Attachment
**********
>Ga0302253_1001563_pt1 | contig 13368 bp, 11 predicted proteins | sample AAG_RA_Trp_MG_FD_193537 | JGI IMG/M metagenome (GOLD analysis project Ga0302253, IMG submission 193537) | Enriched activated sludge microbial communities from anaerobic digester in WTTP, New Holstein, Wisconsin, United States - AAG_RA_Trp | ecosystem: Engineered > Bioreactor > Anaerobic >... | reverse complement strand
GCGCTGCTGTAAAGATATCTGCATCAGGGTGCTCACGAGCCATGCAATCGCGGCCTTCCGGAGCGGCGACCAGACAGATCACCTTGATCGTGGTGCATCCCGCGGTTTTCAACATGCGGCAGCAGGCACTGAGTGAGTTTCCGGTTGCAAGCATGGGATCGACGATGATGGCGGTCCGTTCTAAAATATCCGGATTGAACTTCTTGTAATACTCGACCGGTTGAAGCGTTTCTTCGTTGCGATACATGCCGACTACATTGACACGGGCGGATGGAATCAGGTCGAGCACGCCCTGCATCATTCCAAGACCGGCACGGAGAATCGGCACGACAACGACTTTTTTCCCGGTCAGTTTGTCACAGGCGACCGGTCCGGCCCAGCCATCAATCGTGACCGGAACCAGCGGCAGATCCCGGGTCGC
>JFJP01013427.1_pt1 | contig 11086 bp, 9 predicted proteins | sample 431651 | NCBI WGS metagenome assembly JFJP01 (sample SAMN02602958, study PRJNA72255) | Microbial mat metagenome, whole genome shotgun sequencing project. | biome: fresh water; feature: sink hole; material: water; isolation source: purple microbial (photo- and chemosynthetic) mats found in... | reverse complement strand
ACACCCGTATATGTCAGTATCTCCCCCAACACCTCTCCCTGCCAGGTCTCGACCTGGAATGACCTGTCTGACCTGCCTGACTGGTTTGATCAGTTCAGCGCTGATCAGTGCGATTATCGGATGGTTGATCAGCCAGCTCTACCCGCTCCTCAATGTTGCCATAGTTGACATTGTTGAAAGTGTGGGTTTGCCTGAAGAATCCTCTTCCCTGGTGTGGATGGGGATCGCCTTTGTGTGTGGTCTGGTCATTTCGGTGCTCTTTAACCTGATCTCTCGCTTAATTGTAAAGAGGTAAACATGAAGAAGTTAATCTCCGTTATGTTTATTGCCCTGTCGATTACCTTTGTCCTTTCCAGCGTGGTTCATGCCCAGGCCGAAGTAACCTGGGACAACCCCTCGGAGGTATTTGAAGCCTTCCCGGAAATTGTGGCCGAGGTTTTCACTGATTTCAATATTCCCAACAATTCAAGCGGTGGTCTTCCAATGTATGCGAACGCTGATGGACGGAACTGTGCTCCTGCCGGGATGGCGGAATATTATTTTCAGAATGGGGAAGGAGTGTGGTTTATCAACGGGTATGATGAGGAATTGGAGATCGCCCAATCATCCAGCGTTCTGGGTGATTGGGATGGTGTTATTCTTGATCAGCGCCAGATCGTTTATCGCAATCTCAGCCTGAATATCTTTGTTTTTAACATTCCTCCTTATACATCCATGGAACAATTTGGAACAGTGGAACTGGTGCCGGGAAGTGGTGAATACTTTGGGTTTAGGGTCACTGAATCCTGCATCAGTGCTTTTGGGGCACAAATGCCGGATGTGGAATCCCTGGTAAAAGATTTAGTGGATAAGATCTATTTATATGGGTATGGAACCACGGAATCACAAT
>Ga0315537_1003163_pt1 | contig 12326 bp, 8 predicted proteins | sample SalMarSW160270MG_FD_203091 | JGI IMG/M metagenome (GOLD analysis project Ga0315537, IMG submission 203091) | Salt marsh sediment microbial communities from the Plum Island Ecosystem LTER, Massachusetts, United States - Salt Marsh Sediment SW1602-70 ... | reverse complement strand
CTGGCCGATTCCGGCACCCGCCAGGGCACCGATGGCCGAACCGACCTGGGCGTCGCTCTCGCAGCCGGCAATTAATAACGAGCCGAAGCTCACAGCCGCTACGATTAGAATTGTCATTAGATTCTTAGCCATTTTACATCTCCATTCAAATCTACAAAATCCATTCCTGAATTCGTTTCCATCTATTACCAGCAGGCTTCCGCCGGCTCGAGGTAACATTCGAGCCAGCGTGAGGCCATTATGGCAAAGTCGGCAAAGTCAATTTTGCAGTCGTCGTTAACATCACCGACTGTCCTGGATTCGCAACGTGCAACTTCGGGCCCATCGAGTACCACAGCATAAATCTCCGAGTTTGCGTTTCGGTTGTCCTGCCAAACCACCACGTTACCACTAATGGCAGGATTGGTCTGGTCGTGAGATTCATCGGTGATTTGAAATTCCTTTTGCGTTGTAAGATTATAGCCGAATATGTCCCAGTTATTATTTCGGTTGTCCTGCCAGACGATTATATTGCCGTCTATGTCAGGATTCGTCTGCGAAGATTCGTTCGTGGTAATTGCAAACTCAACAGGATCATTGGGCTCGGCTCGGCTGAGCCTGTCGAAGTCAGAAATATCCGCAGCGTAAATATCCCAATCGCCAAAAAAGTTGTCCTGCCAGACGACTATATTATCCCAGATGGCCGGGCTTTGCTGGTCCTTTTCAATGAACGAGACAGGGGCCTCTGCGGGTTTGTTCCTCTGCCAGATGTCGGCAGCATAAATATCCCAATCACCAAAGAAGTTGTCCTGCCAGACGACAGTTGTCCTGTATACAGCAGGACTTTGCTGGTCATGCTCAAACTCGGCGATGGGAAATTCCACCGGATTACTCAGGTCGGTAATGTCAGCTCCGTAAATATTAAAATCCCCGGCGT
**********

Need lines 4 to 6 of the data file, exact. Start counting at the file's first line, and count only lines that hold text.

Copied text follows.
ACACCCGTATATGTCAGTATCTCCCCCAACACCTCTCCCTGCCAGGTCTCGACCTGGAATGACCTGTCTGACCTGCCTGACTGGTTTGATCAGTTCAGCGCTGATCAGTGCGATTATCGGATGGTTGATCAGCCAGCTCTACCCGCTCCTCAATGTTGCCATAGTTGACATTGTTGAAAGTGTGGGTTTGCCTGAAGAATCCTCTTCCCTGGTGTGGATGGGGATCGCCTTTGTGTGTGGTCTGGTCATTTCGGTGCTCTTTAACCTGATCTCTCGCTTAATTGTAAAGAGGTAAACATGAAGAAGTTAATCTCCGTTATGTTTATTGCCCTGTCGATTACCTTTGTCCTTTCCAGCGTGGTTCATGCCCAGGCCGAAGTAACCTGGGACAACCCCTCGGAGGTATTTGAAGCCTTCCCGGAAATTGTGGCCGAGGTTTTCACTGATTTCAATATTCCCAACAATTCAAGCGGTGGTCTTCCAATGTATGCGAACGCTGATGGACGGAACTGTGCTCCTGCCGGGATGGCGGAATATTATTTTCAGAATGGGGAAGGAGTGTGGTTTATCAACGGGTATGATGAGGAATTGGAGATCGCCCAATCATCCAGCGTTCTGGGTGATTGGGATGGTGTTATTCTTGATCAGCGCCAGATCGTTTATCGCAATCTCAGCCTGAATATCTTTGTTTTTAACATTCCTCCTTATACATCCATGGAACAATTTGGAACAGTGGAACTGGTGCCGGGAAGTGGTGAATACTTTGGGTTTAGGGTCACTGAATCCTGCATCAGTGCTTTTGGGGCACAAATGCCGGATGTGGAATCCCTGGTAAAAGATTTAGTGGATAAGATCTATTTATATGGGTATGGAACCACGGAATCACAAT
>Ga0315537_1003163_pt1 | contig 12326 bp, 8 predicted proteins | sample SalMarSW160270MG_FD_203091 | JGI IMG/M metagenome (GOLD analysis project Ga0315537, IMG submission 203091) | Salt marsh sediment microbial communities from the Plum Island Ecosystem LTER, Massachusetts, United States - Salt Marsh Sediment SW1602-70 ... | reverse complement strand
CTGGCCGATTCCGGCACCCGCCAGGGCACCGATGGCCGAACCGACCTGGGCGTCGCTCTCGCAGCCGGCAATTAATAACGAGCCGAAGCTCACAGCCGCTACGATTAGAATTGTCATTAGATTCTTAGCCATTTTACATCTCCATTCAAATCTACAAAATCCATTCCTGAATTCGTTTCCATCTATTACCAGCAGGCTTCCGCCGGCTCGAGGTAACATTCGAGCCAGCGTGAGGCCATTATGGCAAAGTCGGCAAAGTCAATTTTGCAGTCGTCGTTAACATCACCGACTGTCCTGGATTCGCAACGTGCAACTTCGGGCCCATCGAGTACCACAGCATAAATCTCCGAGTTTGCGTTTCGGTTGTCCTGCCAAACCACCACGTTACCACTAATGGCAGGATTGGTCTGGTCGTGAGATTCATCGGTGATTTGAAATTCCTTTTGCGTTGTAAGATTATAGCCGAATATGTCCCAGTTATTATTTCGGTTGTCCTGCCAGACGATTATATTGCCGTCTATGTCAGGATTCGTCTGCGAAGATTCGTTCGTGGTAATTGCAAACTCAACAGGATCATTGGGCTCGGCTCGGCTGAGCCTGTCGAAGTCAGAAATATCCGCAGCGTAAATATCCCAATCGCCAAAAAAGTTGTCCTGCCAGACGACTATATTATCCCAGATGGCCGGGCTTTGCTGGTCCTTTTCAATGAACGAGACAGGGGCCTCTGCGGGTTTGTTCCTCTGCCAGATGTCGGCAGCATAAATATCCCAATCACCAAAGAAGTTGTCCTGCCAGACGACAGTTGTCCTGTATACAGCAGGACTTTGCTGGTCATGCTCAAACTCGGCGATGGGAAATTCCACCGGATTACTCAGGTCGGTAATGTCAGCTCCGTAAATATTAAAATCCCCGGCGT